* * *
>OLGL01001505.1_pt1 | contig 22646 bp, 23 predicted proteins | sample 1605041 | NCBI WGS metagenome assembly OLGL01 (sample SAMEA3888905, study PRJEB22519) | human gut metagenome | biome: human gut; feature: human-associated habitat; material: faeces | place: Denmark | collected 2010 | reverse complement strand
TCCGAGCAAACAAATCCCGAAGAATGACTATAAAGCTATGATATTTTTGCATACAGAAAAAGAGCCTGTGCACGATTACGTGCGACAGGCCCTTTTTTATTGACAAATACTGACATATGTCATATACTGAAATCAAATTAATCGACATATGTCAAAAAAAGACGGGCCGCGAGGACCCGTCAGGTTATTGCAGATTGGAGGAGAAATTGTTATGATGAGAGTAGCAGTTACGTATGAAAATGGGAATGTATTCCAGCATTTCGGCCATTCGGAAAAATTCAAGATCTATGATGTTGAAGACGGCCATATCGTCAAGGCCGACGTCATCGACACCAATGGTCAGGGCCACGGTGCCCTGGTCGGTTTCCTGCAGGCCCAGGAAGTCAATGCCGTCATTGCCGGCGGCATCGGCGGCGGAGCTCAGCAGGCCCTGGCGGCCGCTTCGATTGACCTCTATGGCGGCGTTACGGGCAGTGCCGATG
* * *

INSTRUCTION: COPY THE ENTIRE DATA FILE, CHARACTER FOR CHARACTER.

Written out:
>OLGL01001505.1_pt1 | contig 22646 bp, 23 predicted proteins | sample 1605041 | NCBI WGS metagenome assembly OLGL01 (sample SAMEA3888905, study PRJEB22519) | human gut metagenome | biome: human gut; feature: human-associated habitat; material: faeces | place: Denmark | collected 2010 | reverse complement strand
TCCGAGCAAACAAATCCCGAAGAATGACTATAAAGCTATGATATTTTTGCATACAGAAAAAGAGCCTGTGCACGATTACGTGCGACAGGCCCTTTTTTATTGACAAATACTGACATATGTCATATACTGAAATCAAATTAATCGACATATGTCAAAAAAAGACGGGCCGCGAGGACCCGTCAGGTTATTGCAGATTGGAGGAGAAATTGTTATGATGAGAGTAGCAGTTACGTATGAAAATGGGAATGTATTCCAGCATTTCGGCCATTCGGAAAAATTCAAGATCTATGATGTTGAAGACGGCCATATCGTCAAGGCCGACGTCATCGACACCAATGGTCAGGGCCACGGTGCCCTGGTCGGTTTCCTGCAGGCCCAGGAAGTCAATGCCGTCATTGCCGGCGGCATCGGCGGCGGAGCTCAGCAGGCCCTGGCGGCCGCTTCGATTGACCTCTATGGCGGCGTTACGGGCAGTGCCGATG